This chapter discusses the focus of learning in lesson study research in initial teacher education. Whose learning should be considered in lesson study cycles? The…
This chapter discusses the focus of learning in lesson study research in initial teacher education. Whose learning should be considered in lesson study cycles? The learning of the student-teachers, the learning of the pupils or both? Relevance theory implies that meaningful interaction develops as a consequence of the heuristic interplay between the communicative and the cognitive principles of relevance, that is, the dynamics of any given interaction create meaning as the interactional process unfolds and relevance is maximised. The participants in the interaction at hand will thus create the best solution in any given set of circumstances. They will subconsciously strive towards the most relevant outcome of their interaction, which equals maximisation of relevance irrespective of the quality of the outcome. This approach will be used to discuss the role of the student-teachers and the pupils in learning processes and lesson study cycles. The student-teachers influence the interactional process from the point of view of the communicative principle of relevance, and the pupils influence the interactional process from the point of view of the cognitive principle of relevance. These dynamics will also have a bearing on the unfolding of the lesson study cycle, and consequently imply that lesson study research should take into account the learning of both the student-teachers and the pupils from the point of view of collaborative learning and reflective practices.
Learning to teach effectively is a complex enterprise, and many efforts have been made in order to conceptualise the challenging work of teaching by identifying…
Learning to teach effectively is a complex enterprise, and many efforts have been made in order to conceptualise the challenging work of teaching by identifying fundamental teaching practices. Findings reported from structured literature reviews on lesson study have revealed that incorporating a lesson study approach in Initial Teacher Education is challenging. This chapter considers how lesson study might adapt fundamental teaching practices and make use of new tools to enhance lesson study as an approach for improving student-teachers’ teaching practice. The four tools discussed here are lesson study with given activities, practicing talk moves in lesson study, rehearsing research lessons and research lessons with time-outs. The authors argue that these activities are tools which can help student-teachers enhance their learning of the complex work of teaching when involved in lesson study cycles. To illustrate these approaches, we use examples from the teaching of mathematics.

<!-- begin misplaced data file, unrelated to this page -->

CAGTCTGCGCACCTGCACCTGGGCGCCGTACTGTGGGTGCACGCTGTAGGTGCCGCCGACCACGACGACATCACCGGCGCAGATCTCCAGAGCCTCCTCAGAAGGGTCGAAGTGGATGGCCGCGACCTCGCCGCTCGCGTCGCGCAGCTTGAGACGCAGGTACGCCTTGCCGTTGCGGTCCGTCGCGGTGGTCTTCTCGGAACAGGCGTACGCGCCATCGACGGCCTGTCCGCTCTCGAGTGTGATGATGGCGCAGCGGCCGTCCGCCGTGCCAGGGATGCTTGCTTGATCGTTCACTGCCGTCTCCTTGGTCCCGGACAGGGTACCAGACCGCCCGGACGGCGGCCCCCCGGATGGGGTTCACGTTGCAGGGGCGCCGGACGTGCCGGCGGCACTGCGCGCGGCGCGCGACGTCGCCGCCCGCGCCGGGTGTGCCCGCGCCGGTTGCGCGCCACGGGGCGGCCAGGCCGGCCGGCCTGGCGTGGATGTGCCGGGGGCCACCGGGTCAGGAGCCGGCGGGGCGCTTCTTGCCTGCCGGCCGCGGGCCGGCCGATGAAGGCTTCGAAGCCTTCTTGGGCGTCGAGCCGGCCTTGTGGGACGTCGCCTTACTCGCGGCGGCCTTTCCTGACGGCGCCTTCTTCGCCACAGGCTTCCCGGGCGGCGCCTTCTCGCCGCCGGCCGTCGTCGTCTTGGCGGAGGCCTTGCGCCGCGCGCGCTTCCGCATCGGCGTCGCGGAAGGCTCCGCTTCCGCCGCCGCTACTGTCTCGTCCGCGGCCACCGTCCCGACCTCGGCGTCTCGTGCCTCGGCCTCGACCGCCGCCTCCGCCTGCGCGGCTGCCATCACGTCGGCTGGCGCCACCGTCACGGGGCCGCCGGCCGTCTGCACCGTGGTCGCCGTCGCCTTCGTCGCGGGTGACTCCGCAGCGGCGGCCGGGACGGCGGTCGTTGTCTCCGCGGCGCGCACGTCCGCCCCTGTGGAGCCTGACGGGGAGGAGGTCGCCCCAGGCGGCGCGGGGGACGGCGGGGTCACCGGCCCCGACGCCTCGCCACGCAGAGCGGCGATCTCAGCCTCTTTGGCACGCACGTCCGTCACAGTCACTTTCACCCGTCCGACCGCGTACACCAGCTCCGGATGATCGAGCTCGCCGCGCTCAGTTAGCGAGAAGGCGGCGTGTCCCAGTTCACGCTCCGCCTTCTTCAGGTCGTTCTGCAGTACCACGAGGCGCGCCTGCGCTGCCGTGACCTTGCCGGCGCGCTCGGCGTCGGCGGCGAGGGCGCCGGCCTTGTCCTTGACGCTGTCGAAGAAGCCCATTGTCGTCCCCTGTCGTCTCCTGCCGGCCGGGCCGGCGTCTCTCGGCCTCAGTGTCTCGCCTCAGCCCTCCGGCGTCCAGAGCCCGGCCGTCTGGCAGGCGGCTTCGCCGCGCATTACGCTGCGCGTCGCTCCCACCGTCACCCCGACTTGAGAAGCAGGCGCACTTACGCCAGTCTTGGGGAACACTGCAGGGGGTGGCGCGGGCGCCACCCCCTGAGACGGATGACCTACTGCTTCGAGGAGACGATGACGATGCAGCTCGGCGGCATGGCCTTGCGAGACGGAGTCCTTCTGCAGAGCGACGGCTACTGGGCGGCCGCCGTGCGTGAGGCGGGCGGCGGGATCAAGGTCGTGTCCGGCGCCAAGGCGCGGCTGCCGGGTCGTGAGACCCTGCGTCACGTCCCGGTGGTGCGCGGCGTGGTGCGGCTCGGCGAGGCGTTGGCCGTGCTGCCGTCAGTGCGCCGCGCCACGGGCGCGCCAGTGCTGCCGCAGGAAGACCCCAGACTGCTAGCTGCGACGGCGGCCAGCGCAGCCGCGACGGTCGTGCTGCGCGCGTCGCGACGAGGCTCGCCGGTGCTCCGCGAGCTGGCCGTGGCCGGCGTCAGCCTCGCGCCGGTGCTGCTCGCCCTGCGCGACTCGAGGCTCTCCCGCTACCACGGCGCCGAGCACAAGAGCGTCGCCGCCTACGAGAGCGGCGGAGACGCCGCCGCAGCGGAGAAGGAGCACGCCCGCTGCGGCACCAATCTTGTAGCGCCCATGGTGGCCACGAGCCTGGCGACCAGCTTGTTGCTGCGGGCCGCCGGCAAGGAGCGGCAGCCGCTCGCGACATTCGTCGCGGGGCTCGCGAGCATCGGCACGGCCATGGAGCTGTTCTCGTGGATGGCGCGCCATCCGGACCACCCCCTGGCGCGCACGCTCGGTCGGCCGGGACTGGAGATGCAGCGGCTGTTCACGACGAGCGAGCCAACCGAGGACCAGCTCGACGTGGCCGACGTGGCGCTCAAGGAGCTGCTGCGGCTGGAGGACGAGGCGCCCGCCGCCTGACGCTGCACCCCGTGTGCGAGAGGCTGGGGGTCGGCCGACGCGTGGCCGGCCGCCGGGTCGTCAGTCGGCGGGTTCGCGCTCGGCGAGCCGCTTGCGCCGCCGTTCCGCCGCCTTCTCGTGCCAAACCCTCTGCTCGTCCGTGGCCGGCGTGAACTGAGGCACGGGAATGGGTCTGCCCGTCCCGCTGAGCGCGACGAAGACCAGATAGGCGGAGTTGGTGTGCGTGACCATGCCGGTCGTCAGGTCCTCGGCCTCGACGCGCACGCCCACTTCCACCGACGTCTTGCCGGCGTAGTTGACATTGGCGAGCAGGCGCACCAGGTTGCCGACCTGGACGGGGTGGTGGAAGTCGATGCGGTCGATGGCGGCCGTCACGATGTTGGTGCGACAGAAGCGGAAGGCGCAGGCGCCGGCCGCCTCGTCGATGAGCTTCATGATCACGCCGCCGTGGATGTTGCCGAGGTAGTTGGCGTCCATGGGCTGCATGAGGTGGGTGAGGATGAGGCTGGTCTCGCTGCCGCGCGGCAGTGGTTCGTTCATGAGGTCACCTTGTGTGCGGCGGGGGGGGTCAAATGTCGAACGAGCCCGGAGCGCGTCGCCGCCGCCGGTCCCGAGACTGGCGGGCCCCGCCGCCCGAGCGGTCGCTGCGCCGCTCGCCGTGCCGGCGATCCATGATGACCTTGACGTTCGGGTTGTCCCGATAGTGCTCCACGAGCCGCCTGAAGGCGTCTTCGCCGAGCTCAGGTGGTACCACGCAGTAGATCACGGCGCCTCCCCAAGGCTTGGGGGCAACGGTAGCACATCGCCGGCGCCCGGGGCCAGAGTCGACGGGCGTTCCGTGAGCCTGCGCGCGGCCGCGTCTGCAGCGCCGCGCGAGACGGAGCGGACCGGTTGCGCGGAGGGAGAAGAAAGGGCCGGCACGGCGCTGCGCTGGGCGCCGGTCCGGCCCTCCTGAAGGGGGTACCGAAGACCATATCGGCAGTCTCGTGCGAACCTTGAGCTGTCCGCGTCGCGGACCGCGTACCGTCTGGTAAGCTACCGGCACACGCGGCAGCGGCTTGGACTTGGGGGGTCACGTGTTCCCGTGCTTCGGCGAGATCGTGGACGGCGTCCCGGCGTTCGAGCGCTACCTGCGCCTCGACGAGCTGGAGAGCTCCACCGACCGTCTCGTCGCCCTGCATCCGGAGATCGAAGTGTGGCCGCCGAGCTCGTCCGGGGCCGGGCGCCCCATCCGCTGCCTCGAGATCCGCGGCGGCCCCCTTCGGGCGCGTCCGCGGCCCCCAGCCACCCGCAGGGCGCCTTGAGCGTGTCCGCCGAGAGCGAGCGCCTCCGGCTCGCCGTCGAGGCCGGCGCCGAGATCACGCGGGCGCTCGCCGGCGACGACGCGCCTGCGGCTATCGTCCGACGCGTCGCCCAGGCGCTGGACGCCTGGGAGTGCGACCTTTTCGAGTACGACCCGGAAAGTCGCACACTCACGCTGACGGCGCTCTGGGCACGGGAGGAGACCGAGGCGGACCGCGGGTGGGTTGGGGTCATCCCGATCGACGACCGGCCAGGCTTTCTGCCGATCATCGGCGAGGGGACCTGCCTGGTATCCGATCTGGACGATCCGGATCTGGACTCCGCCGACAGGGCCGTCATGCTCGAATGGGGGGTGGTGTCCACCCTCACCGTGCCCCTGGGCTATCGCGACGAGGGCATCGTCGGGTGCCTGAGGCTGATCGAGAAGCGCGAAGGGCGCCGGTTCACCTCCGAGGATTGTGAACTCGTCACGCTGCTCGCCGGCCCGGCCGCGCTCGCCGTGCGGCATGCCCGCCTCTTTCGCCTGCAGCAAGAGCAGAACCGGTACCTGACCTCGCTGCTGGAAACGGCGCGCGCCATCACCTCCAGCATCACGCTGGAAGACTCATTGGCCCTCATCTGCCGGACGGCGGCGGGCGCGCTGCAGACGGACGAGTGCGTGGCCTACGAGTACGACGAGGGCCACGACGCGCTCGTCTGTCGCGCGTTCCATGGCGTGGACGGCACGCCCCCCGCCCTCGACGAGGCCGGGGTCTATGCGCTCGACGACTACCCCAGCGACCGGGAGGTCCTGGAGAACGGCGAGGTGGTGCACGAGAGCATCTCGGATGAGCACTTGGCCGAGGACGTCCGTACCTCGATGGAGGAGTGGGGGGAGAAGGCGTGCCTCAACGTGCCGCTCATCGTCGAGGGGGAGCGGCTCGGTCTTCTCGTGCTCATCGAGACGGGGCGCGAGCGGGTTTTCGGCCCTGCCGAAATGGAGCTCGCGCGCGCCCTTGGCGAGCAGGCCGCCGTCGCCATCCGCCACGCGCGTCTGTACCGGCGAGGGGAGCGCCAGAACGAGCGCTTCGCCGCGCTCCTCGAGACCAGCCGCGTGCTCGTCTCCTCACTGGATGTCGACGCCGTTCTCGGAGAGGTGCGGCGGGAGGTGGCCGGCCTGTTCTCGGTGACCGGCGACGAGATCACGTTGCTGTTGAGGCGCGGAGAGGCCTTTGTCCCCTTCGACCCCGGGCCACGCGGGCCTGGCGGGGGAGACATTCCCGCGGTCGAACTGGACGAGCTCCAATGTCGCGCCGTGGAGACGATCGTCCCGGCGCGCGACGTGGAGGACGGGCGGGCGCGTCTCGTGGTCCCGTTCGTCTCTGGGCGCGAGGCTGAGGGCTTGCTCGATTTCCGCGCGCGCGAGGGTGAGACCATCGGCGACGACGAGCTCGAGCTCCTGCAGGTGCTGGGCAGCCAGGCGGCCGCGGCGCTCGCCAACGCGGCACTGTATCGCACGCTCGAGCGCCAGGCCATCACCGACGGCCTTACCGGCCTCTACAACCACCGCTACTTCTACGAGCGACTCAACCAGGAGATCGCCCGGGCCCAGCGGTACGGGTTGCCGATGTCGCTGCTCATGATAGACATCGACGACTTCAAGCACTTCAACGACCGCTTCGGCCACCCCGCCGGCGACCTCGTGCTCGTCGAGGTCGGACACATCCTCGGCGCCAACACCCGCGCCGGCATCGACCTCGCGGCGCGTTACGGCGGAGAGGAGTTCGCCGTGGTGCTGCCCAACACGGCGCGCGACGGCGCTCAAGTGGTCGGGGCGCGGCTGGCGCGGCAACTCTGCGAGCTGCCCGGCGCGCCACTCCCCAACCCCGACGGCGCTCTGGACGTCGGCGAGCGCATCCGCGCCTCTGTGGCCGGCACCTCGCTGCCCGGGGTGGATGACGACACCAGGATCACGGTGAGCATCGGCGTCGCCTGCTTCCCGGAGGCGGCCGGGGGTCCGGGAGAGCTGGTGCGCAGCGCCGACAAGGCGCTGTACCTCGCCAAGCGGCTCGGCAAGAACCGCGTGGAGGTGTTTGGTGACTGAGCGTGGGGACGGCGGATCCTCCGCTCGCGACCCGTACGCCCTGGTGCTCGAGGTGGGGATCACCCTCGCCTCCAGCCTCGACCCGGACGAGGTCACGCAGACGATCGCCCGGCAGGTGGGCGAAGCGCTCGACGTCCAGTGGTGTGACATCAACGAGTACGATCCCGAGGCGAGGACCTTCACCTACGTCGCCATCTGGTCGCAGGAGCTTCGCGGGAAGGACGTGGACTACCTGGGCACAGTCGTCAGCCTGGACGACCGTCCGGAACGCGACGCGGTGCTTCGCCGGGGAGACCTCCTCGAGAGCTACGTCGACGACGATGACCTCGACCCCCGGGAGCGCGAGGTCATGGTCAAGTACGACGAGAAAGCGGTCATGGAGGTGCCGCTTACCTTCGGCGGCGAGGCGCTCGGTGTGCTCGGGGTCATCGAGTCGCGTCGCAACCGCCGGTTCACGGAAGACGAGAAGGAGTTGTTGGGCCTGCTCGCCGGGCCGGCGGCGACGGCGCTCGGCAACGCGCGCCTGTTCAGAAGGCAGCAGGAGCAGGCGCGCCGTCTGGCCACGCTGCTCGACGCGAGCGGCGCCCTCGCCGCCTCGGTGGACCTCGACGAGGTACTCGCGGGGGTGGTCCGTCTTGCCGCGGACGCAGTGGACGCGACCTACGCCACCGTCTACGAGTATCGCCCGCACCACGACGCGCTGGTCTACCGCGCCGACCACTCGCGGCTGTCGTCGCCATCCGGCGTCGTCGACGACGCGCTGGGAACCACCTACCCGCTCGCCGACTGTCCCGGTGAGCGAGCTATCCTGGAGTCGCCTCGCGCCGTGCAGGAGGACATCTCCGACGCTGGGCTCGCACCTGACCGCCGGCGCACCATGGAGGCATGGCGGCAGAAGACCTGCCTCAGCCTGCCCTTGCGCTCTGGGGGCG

This chapter focusses on the complexity of observation, considering its role in lesson study, following a broader discussion of how observation is generally understood in teaching contexts. The authors argue that lesson study observation is formative and should not be performative in focus. In lesson study cycles, observation is a process conducted among peers ideally in a spirit of mutual support and collaborative inquiry, seeking to find answers to pedagogic challenges rather than measuring the effectiveness of individual teachers.
This chapter explores the use of three different approaches to capturing other perspectives in lesson study: lesson artefacts, pupil voice and pupil participatory…
This chapter explores the use of three different approaches to capturing other perspectives in lesson study: lesson artefacts, pupil voice and pupil participatory approaches. Lesson artefacts and pupil voice appear to be the more common, whereas pupil participatory approaches are more recent initiatives in a lesson study context. Observation of pupils provides one perspective, but is limited because, among other things, it does not include the pupils’ perspectives. These approaches, especially when used together in triangulation, can provide a broader and potentially deeper understanding of pupil learning.